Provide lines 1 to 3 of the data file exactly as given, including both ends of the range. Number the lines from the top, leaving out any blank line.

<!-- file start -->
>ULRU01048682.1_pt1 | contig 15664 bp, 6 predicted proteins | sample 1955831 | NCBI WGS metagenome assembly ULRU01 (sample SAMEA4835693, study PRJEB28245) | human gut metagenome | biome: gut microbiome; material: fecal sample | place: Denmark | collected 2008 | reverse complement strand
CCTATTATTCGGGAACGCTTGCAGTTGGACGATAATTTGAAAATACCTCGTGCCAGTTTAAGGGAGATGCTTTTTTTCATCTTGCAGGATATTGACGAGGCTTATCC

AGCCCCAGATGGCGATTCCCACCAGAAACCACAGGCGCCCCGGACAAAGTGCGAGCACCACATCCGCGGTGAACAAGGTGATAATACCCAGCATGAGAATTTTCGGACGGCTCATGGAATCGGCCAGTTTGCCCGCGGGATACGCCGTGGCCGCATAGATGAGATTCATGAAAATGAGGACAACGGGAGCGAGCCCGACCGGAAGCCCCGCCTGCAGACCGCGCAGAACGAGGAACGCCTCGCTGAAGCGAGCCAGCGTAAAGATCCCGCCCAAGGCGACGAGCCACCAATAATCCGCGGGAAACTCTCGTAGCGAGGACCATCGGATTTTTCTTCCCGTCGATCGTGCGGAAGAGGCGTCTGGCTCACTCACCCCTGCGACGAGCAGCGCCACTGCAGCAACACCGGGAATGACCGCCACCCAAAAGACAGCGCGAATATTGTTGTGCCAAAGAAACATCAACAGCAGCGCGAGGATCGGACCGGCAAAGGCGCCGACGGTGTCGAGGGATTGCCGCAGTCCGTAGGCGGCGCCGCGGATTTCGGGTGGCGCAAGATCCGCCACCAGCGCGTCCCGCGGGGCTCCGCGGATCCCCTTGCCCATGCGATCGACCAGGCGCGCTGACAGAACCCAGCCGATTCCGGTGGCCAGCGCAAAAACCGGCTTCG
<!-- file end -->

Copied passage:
>ULRU01048682.1_pt1 | contig 15664 bp, 6 predicted proteins | sample 1955831 | NCBI WGS metagenome assembly ULRU01 (sample SAMEA4835693, study PRJEB28245) | human gut metagenome | biome: gut microbiome; material: fecal sample | place: Denmark | collected 2008 | reverse complement strand
CCTATTATTCGGGAACGCTTGCAGTTGGACGATAATTTGAAAATACCTCGTGCCAGTTTAAGGGAGATGCTTTTTTTCATCTTGCAGGATATTGACGAGGCTTATCC

AGCCCCAGATGGCGATTCCCACCAGAAACCACAGGCGCCCCGGACAAAGTGCGAGCACCACATCCGCGGTGAACAAGGTGATAATACCCAGCATGAGAATTTTCGGACGGCTCATGGAATCGGCCAGTTTGCCCGCGGGATACGCCGTGGCCGCATAGATGAGATTCATGAAAATGAGGACAACGGGAGCGAGCCCGACCGGAAGCCCCGCCTGCAGACCGCGCAGAACGAGGAACGCCTCGCTGAAGCGAGCCAGCGTAAAGATCCCGCCCAAGGCGACGAGCCACCAATAATCCGCGGGAAACTCTCGTAGCGAGGACCATCGGATTTTTCTTCCCGTCGATCGTGCGGAAGAGGCGTCTGGCTCACTCACCCCTGCGACGAGCAGCGCCACTGCAGCAACACCGGGAATGACCGCCACCCAAAAGACAGCGCGAATATTGTTGTGCCAAAGAAACATCAACAGCAGCGCGAGGATCGGACCGGCAAAGGCGCCGACGGTGTCGAGGGATTGCCGCAGTCCGTAGGCGGCGCCGCGGATTTCGGGTGGCGCAAGATCCGCCACCAGCGCGTCCCGCGGGGCTCCGCGGATCCCCTTGCCCATGCGATCGACCAGGCGCGCTGACAGAACCCAGCCGATTCCGGTGGCCAGCGCAAAAACCGGCTTCG